Become Bilingual To Boost Your Resume And Career

There has never been a greater degree of competition for jobs than what's happening right now. Major corporations are making drastic cuts in various occupational areas that leave former employees literally scrambling to take back their livelihood. To gain or regain the competitive edge required to start and maintain a successful career, you need a resume that stands out among the thousands of other applicants for the job. One of the most promising words employers can see on a resume is "bilingual." The knowledge of any second language is considered by an employer to be a skill that separates potential candidates from the general hiring pool. If you become bilingual, you will have many options in your career that other employees won't have.

Being bilingual in Spanish and English is highly relative to demand.

Learning Spanish as a second language is particularly advantageous considering that Hispanics comprise of 17% of the US population as reported by the US Census Bureau. The percentage is equivalent to 53 million people with the most recent report in July of 2012. Hispanics make up the largest ethnic group within the United States with a projected population of 128.8 million by 2060, which will be approximately 31% of the population. Unbelievably, the US Census further reported that Mexico is the only other nation that has a larger Hispanic population than the US. The numbers are blatant proof that becoming bilingual in Spanish has a distinct advantage in any chosen career. The current demand is higher than ever before, and it will continue to go up as the Hispanic population grows.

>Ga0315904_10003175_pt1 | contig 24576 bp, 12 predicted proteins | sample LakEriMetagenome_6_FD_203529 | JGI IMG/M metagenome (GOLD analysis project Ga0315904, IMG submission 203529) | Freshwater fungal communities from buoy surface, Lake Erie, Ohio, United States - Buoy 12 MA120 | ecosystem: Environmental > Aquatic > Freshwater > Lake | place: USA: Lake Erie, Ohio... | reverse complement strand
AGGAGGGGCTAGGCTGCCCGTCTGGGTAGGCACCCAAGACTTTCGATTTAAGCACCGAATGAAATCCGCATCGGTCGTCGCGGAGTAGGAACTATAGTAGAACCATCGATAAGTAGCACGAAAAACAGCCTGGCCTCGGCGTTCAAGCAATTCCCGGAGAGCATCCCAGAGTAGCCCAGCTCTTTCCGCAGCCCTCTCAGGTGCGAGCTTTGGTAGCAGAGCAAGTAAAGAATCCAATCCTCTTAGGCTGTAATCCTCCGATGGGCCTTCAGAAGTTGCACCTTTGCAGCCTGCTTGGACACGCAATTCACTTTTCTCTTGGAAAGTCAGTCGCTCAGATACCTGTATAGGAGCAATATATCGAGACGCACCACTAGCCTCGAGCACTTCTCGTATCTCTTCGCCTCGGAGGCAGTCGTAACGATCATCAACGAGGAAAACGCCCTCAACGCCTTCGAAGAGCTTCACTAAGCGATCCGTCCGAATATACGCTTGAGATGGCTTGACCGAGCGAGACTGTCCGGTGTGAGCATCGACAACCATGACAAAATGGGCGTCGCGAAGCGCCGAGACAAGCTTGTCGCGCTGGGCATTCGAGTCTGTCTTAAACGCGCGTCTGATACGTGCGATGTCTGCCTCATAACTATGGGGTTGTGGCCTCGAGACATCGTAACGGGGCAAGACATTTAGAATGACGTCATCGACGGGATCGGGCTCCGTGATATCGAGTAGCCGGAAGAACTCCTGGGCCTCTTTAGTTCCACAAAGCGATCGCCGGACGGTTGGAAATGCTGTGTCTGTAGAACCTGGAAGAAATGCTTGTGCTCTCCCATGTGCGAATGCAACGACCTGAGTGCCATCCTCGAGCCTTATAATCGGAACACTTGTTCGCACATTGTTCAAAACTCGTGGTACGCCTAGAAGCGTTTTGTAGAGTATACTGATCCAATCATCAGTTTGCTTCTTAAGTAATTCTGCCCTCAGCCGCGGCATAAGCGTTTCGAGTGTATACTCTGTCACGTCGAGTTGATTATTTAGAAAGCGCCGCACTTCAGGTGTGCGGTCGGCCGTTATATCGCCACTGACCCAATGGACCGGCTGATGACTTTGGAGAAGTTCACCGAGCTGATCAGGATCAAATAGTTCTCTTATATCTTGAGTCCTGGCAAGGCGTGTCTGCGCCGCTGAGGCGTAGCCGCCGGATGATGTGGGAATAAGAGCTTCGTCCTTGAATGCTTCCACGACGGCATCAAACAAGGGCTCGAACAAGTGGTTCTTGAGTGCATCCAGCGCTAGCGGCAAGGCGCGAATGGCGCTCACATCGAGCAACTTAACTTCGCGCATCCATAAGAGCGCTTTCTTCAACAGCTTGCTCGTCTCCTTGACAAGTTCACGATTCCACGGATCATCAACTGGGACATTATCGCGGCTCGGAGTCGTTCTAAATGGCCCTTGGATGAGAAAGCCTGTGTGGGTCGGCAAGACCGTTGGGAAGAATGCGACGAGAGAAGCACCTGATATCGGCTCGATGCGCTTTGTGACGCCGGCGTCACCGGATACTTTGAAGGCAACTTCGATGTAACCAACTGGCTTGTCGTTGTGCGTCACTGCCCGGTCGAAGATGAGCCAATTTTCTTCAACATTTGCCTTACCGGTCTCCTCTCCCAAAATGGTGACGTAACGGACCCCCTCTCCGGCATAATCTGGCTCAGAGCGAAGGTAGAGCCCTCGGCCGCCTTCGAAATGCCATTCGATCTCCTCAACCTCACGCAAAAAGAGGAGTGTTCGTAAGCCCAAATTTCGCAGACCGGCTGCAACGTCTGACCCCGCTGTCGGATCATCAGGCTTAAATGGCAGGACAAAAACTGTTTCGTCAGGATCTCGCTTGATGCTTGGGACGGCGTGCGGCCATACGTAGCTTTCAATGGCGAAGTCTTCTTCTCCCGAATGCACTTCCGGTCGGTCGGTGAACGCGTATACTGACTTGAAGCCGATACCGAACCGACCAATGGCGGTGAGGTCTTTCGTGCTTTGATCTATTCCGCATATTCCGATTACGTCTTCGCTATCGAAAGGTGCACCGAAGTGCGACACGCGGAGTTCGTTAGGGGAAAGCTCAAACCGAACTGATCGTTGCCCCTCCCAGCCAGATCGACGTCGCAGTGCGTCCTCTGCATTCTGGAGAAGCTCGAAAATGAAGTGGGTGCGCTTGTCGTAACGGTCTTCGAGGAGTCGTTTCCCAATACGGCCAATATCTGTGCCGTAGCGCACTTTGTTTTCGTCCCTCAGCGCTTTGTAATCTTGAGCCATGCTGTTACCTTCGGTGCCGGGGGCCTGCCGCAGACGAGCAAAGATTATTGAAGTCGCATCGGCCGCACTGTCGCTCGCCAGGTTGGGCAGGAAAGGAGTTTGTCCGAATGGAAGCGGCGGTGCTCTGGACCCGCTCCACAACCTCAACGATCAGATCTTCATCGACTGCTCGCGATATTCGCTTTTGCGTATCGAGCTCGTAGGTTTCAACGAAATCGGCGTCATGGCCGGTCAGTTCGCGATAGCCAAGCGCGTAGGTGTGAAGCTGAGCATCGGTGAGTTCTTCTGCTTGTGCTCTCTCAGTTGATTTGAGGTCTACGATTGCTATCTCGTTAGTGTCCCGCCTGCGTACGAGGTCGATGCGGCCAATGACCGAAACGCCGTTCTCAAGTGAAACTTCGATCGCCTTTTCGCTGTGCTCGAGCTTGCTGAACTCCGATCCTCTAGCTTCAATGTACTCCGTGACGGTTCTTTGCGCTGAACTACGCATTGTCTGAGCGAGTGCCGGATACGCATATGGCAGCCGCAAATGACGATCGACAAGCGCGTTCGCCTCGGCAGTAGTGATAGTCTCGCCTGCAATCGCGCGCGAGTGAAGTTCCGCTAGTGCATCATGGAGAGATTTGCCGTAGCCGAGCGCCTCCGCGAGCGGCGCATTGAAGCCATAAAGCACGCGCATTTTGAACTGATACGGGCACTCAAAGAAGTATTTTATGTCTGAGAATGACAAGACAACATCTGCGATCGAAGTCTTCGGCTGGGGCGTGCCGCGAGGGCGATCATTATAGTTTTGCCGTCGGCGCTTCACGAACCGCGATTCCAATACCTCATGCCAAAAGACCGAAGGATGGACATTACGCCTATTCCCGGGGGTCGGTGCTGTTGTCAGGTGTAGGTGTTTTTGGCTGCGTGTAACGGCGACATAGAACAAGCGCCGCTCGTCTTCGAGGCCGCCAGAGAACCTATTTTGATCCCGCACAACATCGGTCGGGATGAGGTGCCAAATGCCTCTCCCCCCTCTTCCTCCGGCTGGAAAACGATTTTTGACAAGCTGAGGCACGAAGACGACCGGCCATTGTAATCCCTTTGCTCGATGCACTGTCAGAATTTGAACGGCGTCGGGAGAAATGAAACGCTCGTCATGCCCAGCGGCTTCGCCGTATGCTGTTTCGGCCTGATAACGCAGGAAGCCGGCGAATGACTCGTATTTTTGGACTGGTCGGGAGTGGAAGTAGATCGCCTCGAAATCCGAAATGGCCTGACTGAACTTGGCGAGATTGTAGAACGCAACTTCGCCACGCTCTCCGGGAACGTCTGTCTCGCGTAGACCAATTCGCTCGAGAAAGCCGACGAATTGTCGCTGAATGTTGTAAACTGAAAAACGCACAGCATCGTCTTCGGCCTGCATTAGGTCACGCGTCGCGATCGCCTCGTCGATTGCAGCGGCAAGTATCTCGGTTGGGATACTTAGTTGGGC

Why Employers Single Out Bilingual Candidates

Several US companies utilize any and every avenue for profit with minimal overhead costs. This type of approach requires negotiations with overseas distributors and clients. Being bilingual is highly sought after by major corporations to travel and speak with people in countries of interest. Employers that see "bilingual" or "multilingual" on a resume are quick to follow up with the applicant to measure his/her depth and knowledge of the listed language(s). Employers want bilingual, fluent associates who can enhance business production and growth with minimal expenditures. Having bilingual associates on staff is much more economical than hiring a translator, who is minimally familiar with business operations.

The Benefits Of Becoming Bilingual

Professionals who start their careers with companies due to their education and bilingual capabilities have immediate benefits with long-term rewards that occur much faster than a comparable associate that does not possess the knowledge of a second language. Statistics reveal that 31% of upper-level or top executives are bilingual. Speaking a second language is somewhat of a fast track to upper-level management positions. The demand for bilingual employees is so competitive that an employer is willing to offer candidates an exceptional starting salary between 5% and 20% more per hour. This higher salary rate applies to bilingual government employees as well. Employers do not want to take the chance of losing a valuable asset that can potentially expand a brand and/or save money.

Becoming Bilingual Is Invaluable

The hard work put towards learning another language can help you flesh out the details of your career path in practically any line of work. Potential candidates should practice their second language often and travel to areas where the second language is prominent whenever possible to maintain fluency. Employers will assuredly require a competency exam in the language stated on the resume of an applicant. Once the verification of fluency is complete, there are endless opportunities for you. "Bilingual" is a single word, but on a resume, bilingual opens many different doors for career success. Fred Johnson writes in the field of education and language. This article offers the benefits of becoming bilingual and aims to promote strong language resources, such as these Advanced Spanish Resources for Teachers and Students. Enjoy this article? Check out these related articles: Photo Credit: Shutterstock

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